Assignment 1 8% Individual Coursework
Assignment 2 8% Individual Coursework
Assignment 3 8% Individual Coursework
Presentation 10% Group Coursework
Final Report 16% Group & Individual Coursework
Final Exam 50% Individual Examination
Assessment Type Learning Outcome Addressed
1 2 3 4 5 6 7
Assignment 1
Assignment 2
Assignment 3
Final Report
Final Exam


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Key Topics

Key topics that will be covered include:
  • Symmetric Encryption - block and stream ciphers, modes of operation, hashing
  • Asymmetric Encryption - RSA, Elgamal, Diffie-Hellman, Ellptic curves, PKI, Digital Signatures
  • Security and attack models and countermeasures - IND-CCA
  • Key Management and Distribution
  • Crypto-systems
This is a self-contained course in Applied Cryptography and all important technical ideas are explained in the lecture notes and during lectures. In particular, the lectures in the first weeks contain an overview of some basic mathematical concepts such as modular arithmetic and simple probability. However, the following general knowledge is assumed (typically covered in the first and second year of a computer science degree):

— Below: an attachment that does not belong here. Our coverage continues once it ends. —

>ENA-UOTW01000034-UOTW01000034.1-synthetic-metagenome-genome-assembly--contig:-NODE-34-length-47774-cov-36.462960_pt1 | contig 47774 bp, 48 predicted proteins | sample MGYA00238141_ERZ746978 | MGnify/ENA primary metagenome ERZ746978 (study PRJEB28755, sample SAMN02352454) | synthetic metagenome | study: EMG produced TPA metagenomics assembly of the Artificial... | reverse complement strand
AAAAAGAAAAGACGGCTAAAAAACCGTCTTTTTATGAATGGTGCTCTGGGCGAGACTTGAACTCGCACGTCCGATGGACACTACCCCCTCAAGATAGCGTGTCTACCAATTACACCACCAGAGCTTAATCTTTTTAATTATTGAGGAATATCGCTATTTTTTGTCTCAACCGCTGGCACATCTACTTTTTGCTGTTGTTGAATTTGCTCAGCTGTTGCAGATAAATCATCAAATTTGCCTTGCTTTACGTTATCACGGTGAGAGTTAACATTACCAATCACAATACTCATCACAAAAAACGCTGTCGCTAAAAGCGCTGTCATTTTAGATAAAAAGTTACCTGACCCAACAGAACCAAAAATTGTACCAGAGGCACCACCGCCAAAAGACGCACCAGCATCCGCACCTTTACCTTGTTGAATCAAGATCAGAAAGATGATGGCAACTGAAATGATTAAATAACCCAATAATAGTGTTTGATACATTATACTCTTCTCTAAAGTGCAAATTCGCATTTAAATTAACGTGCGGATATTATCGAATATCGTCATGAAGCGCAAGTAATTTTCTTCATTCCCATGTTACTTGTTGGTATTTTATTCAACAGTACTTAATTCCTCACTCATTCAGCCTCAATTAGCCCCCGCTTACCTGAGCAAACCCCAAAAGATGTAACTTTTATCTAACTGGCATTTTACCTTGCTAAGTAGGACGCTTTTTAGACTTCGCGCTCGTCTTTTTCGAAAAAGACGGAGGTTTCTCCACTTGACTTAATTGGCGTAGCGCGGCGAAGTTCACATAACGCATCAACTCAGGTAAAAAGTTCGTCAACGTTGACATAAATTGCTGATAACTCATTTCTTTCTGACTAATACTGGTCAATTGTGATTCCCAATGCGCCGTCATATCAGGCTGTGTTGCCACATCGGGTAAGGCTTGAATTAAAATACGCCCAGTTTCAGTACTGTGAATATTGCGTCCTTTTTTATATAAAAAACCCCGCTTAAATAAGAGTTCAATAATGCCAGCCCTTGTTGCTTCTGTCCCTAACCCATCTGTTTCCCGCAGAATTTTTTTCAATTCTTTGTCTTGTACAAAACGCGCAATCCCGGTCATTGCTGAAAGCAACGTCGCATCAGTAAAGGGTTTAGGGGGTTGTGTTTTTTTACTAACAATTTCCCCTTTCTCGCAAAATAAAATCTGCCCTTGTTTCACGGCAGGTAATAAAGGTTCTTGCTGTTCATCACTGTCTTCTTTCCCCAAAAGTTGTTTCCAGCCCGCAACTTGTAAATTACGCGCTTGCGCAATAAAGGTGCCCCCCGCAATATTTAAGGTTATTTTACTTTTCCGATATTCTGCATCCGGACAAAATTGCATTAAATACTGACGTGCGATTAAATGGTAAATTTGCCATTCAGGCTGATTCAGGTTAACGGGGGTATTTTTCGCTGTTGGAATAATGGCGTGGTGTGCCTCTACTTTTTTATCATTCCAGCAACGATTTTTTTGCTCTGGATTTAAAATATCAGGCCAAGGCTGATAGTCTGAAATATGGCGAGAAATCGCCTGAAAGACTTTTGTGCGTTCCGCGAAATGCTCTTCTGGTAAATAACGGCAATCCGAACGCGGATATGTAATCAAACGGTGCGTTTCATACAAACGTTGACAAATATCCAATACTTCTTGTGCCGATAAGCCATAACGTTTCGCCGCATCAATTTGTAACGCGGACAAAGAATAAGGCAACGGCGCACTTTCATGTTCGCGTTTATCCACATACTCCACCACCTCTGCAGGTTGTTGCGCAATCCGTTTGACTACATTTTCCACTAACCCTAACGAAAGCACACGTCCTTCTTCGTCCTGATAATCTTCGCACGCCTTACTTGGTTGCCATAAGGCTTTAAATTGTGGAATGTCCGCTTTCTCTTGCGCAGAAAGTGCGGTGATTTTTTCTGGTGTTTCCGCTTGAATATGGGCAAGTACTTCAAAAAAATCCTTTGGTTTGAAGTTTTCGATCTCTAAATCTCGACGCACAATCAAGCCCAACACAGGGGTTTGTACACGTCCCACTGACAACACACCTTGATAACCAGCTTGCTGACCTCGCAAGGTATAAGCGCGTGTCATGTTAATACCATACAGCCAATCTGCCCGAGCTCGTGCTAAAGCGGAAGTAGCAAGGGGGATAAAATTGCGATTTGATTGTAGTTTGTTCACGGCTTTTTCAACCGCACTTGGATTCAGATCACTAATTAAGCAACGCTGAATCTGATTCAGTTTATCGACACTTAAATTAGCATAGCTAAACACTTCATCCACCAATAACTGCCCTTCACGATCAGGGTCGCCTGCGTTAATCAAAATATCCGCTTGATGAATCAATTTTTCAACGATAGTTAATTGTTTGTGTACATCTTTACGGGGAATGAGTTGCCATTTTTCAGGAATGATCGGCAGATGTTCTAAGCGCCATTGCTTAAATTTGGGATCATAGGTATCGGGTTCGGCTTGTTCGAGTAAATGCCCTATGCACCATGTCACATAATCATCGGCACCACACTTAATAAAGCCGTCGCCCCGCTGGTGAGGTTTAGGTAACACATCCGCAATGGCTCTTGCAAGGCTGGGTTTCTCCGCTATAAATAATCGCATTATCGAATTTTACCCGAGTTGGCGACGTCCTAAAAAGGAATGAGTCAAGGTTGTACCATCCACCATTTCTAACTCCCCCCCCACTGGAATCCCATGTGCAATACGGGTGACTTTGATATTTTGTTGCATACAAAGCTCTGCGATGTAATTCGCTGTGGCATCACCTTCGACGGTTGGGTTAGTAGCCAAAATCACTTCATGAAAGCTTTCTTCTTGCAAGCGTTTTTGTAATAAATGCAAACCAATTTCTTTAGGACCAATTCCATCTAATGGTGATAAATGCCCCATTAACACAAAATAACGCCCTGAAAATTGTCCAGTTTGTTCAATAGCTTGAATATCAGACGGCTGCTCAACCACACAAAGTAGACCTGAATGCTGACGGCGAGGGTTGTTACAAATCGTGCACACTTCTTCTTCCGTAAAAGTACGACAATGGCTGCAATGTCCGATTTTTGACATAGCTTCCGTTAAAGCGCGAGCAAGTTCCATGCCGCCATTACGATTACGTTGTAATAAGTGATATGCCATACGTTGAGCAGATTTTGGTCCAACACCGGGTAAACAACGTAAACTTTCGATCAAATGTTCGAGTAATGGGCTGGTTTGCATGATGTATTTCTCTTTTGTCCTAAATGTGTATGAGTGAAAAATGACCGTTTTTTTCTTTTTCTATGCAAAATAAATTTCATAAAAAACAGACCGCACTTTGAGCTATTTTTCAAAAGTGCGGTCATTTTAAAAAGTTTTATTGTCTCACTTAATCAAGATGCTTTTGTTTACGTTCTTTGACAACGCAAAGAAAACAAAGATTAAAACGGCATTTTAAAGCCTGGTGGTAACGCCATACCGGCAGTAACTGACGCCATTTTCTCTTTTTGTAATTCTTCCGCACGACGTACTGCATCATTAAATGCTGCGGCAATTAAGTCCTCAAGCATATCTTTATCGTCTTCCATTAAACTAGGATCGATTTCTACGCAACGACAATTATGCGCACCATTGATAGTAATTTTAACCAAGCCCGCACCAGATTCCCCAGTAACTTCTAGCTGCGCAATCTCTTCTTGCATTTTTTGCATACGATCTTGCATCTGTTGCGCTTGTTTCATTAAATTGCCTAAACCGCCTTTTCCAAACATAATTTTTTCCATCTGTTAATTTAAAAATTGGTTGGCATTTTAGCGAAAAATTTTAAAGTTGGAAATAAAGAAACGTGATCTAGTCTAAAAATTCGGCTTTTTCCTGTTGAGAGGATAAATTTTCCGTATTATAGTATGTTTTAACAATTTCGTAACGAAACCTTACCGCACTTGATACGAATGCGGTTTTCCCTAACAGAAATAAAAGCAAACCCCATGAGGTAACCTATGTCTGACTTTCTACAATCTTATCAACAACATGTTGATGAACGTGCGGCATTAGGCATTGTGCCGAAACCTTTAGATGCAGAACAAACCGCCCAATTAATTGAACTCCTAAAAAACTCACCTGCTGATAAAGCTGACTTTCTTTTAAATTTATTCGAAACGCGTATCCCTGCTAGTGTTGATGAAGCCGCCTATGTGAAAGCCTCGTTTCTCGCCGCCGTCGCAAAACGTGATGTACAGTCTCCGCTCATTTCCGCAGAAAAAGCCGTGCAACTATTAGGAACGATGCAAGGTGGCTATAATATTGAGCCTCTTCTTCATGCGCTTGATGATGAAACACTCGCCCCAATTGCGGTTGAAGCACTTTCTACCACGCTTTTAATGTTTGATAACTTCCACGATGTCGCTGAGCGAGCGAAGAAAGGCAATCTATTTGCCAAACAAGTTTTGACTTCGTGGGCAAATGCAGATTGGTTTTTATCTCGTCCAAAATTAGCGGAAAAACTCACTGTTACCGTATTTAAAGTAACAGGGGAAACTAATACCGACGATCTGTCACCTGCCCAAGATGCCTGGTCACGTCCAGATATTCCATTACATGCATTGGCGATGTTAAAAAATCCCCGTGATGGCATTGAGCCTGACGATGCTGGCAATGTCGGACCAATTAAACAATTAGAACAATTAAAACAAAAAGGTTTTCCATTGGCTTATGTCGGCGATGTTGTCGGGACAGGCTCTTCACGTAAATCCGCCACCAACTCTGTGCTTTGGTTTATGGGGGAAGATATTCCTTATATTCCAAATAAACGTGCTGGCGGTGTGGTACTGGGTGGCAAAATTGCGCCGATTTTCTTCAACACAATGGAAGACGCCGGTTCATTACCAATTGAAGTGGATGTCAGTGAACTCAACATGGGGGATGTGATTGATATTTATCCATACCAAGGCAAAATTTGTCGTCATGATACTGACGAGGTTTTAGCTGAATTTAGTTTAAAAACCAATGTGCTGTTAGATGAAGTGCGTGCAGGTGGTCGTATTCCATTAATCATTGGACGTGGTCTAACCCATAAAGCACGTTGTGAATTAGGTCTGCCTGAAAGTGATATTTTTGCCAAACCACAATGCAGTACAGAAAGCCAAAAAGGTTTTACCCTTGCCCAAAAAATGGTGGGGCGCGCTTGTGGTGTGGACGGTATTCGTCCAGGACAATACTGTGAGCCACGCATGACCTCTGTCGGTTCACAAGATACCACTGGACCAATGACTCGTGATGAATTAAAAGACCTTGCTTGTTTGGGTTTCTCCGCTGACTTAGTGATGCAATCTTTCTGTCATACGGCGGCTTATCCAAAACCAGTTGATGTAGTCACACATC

• bits, bytes, words, basic logic operations (and, or, not)
  • basic algebra, laws of exponents, primes, functions
  • algorithms, complexity
  • computer programs, compilation, executables
  • data structures, arrays, computer memory, cache
  • operating systems
  • networks

Workload Expectations

This course is a standard 15 point course and students are expected to spend 10 hours per week involved in each 15 point course that they are enrolled in.

For this course, you can expect 3 hours of lectures, 3 hours of reading and thinking about the content and 4 hours of work on assignments and/or test preparation.

Delivery Mode

Campus Experience

Attendance is expected at scheduled activities to complete components of the course.
Lectures will be available as recordings. Other learning activities including seminars will be available as recordings.
The course will not include live online events including group discussions/tutorials.
Attendance on campus is required for the exam.
The activities for the course are scheduled as a standard weekly timetable.

Learning Resources

Course materials are made available in a learning and collaboration tool called Canvas which also includes reading lists and lecture recordings (where available).

Please remember that the recording of any class on a personal device requires the permission of the instructor.

Some recommended readings:
  • A Graduate Course in Applied Cryptography, Dan Boneh and Victor ShoupLinks to an external site.
  • Cryptography, An Introduction : Third Edition, Nigel P. Smart. Links to an external site.